F1's tyre supplier has been committed to delivering exciting racing and strategic intrigue since it took over from Bridgestone for 2011, and has ramped up its efforts again this year.
Both Red Bull and Mercedes cited the need to conserve the fragile tyres as the key factor in their team orders at the end of the Malaysian Grand Prix.
That led to suggestions that Pirelli's high-degradation tyres were stifling the action rather than improving it.
Asked for his view on this, Pirelli motorsport chief Paul Hembery suggested the team issues skewed the picture, but said he was open to reviewing the rubber if low-key race finales became a pattern.
"I think we have to be happy," he said. "The two leading teams clearly had issues between the drivers, that maybe took away from what would have been an interesting finale.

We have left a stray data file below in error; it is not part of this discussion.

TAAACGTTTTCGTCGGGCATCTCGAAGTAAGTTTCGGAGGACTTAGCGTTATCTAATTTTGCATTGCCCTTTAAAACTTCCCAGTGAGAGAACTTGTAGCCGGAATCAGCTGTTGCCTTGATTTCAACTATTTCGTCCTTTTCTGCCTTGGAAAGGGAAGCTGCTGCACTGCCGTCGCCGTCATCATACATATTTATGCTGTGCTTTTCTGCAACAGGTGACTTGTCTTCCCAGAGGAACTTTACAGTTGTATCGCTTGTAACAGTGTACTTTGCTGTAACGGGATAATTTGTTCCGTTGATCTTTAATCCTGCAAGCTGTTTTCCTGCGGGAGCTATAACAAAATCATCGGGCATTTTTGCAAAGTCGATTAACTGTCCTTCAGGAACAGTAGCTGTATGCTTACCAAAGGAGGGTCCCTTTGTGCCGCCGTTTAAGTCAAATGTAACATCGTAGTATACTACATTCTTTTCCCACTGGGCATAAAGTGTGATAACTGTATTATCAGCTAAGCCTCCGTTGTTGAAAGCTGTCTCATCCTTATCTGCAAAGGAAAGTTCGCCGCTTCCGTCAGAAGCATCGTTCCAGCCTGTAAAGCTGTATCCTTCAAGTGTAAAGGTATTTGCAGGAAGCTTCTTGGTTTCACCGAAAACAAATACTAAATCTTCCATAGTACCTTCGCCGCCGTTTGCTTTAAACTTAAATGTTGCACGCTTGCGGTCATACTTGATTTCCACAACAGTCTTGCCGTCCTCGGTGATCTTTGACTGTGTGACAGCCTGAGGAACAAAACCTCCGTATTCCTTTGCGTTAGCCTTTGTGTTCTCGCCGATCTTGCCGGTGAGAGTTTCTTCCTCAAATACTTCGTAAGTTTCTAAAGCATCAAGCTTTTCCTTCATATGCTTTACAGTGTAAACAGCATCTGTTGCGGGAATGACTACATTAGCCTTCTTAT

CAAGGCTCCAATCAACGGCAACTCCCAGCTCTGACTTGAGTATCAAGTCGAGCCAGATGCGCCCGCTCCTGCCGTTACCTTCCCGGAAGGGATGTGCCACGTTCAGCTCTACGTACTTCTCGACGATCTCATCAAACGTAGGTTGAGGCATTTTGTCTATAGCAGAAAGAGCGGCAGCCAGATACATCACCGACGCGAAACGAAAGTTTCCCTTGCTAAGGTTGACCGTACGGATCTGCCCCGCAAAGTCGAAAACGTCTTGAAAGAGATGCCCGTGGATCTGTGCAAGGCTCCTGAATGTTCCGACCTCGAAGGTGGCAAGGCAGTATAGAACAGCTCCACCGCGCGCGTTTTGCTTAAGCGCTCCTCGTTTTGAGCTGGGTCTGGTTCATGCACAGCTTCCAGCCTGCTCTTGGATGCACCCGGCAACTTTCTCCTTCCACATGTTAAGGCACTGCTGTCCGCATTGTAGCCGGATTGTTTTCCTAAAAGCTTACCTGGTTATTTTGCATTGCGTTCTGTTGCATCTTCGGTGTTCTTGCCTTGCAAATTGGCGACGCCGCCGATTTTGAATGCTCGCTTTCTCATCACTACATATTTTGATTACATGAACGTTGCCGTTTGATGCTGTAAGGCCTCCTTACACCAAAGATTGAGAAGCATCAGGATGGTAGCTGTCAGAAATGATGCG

"As for wheel to wheel stuff... it is something we will have to review after four races. It is still very early days."
Hembery still believes that the majority of the paddock is happy and Red Bull's criticisms are an exception.
"If the whole paddock is saying something then that is a bit different," he said.
"You have to do something and make a change and do something different, but if it is isolated and you work out why their concerns are coming forth, because it is not what they say on the surface it is something deeper than that, and you try and work it out.
"We think we know what it was and what it is, but if you go away and do things for one team you will have the whole paddock in uproar."
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